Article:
Constantine decided that the future of Rome was in the East (Constantinople). He divided the empire in two and allowed his brother in law, Licinius, to rule the Western half of the empire.
"In February 313, probably, Constantine and Licinius met at Milan. On this occasion Constantine's half-sister Constantia was wed to Licinius. Also on this occasion, the two emperors formulated a common religious policy. Several months later Licinius issued an edict which is commonly but erroneously known as the Edict of Milan. [] Unlike Constantine, Licinius did not commit himself personally to Christianity; even his commitment to toleration eventually gave way to renewed persecution. Constantine's profession of Christianity was not an unmixed blessing to the church. Constantine used the church as an instrument of imperial policy, imposed upon it his imperial ideology, and thus deprived it of much of the independence which it had previously enjoyed. (Source)
In other words, Licinius, the Western Emperor, never embraced Christianity. In fact, he continued to persecute it. Civil wars broke out between Constantine and Licinius. In the end, Licinius was conquered and put to death by Constantine, who then turned his focus on organizing a new "Catholic" or "Universal" religion on the ashes of early Christianity. One of the main disputes at the time was what we call the Arian controversy (heresy):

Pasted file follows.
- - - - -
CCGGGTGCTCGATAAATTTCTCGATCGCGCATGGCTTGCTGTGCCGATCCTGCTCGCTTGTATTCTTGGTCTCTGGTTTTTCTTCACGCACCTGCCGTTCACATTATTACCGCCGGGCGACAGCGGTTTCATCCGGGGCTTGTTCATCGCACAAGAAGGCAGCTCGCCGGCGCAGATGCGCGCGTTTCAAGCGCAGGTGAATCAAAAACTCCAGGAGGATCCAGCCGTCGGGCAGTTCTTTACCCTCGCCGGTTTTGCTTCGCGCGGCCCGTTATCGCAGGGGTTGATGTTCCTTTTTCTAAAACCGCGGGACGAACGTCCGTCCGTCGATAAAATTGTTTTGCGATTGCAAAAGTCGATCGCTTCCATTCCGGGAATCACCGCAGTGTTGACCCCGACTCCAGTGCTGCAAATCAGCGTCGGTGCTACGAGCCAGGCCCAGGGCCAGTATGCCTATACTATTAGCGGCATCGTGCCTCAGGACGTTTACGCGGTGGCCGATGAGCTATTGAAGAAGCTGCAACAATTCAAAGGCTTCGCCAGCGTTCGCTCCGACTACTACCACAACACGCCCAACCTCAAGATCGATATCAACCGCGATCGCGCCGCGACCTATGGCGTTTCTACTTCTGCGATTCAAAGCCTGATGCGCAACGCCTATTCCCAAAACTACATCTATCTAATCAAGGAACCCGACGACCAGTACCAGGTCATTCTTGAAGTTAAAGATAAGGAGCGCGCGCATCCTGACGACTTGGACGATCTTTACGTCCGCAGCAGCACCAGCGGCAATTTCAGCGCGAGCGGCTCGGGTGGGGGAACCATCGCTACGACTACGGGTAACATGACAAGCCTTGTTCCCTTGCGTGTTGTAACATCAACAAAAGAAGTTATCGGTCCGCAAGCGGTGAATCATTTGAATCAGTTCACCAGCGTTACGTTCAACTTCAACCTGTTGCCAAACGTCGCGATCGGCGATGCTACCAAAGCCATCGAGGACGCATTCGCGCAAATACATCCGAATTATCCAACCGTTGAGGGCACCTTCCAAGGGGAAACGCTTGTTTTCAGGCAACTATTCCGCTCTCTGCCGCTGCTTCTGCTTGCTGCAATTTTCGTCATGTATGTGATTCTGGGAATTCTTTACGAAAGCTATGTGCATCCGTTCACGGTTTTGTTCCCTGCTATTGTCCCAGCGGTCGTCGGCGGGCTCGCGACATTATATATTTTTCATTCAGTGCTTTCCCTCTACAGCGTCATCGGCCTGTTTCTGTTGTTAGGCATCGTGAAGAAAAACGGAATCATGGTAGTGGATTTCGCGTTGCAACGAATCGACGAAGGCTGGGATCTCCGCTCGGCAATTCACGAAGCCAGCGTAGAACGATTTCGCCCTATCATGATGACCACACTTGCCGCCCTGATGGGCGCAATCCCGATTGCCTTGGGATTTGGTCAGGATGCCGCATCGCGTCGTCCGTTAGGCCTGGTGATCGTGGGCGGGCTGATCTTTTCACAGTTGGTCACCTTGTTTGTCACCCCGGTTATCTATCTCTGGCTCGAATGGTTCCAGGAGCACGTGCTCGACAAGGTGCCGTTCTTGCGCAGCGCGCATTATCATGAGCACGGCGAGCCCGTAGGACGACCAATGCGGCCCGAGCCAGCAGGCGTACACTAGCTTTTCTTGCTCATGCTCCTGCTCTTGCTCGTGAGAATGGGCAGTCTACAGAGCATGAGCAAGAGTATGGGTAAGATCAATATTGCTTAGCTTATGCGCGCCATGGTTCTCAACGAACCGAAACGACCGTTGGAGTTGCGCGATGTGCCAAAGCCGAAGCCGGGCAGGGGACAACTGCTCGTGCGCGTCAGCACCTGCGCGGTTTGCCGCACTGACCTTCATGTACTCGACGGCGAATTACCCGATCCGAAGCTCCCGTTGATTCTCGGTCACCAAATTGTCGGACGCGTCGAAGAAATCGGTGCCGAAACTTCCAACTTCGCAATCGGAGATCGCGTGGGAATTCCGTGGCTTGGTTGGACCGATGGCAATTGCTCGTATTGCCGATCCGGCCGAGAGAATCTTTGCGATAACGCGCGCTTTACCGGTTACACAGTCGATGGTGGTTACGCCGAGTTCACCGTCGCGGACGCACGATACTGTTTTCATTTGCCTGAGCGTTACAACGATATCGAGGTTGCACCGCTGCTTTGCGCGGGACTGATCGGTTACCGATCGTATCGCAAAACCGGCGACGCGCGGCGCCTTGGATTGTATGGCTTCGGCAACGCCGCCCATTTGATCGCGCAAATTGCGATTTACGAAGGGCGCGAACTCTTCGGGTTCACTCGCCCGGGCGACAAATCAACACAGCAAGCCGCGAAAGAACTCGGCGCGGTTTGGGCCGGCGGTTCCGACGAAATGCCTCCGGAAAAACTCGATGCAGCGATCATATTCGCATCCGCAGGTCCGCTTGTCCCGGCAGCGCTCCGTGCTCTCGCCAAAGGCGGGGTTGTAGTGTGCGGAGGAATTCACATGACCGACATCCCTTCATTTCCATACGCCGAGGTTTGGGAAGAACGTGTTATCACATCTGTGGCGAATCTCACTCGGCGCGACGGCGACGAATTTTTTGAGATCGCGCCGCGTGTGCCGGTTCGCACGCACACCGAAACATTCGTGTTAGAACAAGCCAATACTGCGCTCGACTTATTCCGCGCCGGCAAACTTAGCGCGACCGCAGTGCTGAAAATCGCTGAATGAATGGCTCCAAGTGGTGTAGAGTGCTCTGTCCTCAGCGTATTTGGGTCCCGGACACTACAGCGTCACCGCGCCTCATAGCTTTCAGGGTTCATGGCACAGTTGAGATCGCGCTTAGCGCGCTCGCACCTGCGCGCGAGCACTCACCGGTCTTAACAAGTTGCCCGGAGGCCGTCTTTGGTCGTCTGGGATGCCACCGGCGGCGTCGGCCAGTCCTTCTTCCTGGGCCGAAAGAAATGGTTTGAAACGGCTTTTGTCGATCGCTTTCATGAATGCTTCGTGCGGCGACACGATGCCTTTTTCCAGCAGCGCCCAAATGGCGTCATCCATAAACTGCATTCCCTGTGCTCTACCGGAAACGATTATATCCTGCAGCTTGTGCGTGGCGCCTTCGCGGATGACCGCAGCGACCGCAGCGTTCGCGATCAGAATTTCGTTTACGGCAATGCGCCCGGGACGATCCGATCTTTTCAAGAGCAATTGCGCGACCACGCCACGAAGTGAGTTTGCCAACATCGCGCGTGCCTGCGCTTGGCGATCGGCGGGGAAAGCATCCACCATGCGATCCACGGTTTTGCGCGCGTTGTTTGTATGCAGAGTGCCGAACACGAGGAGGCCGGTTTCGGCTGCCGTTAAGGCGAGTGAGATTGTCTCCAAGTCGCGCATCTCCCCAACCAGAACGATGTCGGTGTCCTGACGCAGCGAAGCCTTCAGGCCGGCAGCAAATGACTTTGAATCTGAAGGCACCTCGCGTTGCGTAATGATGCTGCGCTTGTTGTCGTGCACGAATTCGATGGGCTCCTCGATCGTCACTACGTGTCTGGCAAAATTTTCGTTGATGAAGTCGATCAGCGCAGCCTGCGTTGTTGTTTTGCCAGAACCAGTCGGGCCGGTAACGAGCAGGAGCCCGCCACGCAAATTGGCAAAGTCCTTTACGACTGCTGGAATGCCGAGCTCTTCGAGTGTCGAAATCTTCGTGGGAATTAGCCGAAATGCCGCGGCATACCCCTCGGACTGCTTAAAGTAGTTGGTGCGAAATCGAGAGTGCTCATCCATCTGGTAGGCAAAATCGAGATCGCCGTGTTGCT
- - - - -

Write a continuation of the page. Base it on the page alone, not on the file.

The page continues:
"Early in the fourth century a dispute erupted within the Christian church regarding the nature of the Godhead, more specifically the exact relationship of the Son to the Father. Arius, a priest in Alexandria, taught that there was a time when Christ did not exist, i.e. that he was not co-eternal with the Father, that the Father, the Son, and the Holy Spirit were three separate and distinct hypostaseis, and that the Son was subordinate to the Father, was in fact a "creature." These teachings were condemned and Arius excommunicated in 318 by a council convened by Alexander, the bishop of Alexandria. But that did not by any means close the matter. Ossius (or Hosius) of Cordova, Constantine's trusted spiritual advisor, failed on his mission to bring about a reconciliation.
Constantine then summoned what has become known as the First Ecumenical Council of the church. The opening session was held on 20 May 325 in the great hall of the palace at Nicaea, Constantine himself presiding and giving the opening speech. The council formulated a creed which, although it was revised at the Council of Constantinople in 381-82, has become known as the Nicene Creed. It affirms the homoousion, i.e. the doctrine of consubstantiality. A major role at the council was played by Athanasius, Bishop Alexander's deacon, secretary, and, ultimately, successor. Arius was condemned. []
If Constantine had hoped that the council would settle the issue forever, he must have been bitterly disappointed. The disputes continued, and Constantine himself vacillated. Eusebius of Nicomedia, a supporter of Arius exiled in 325, was recalled in 327 and soon became the emperor's chief spiritual advisor. In 335 Athanasius, now bishop of Alexandria and unbending in his opposition to some of Constantine's policies, was sent into exile at far-away Trier. " (source)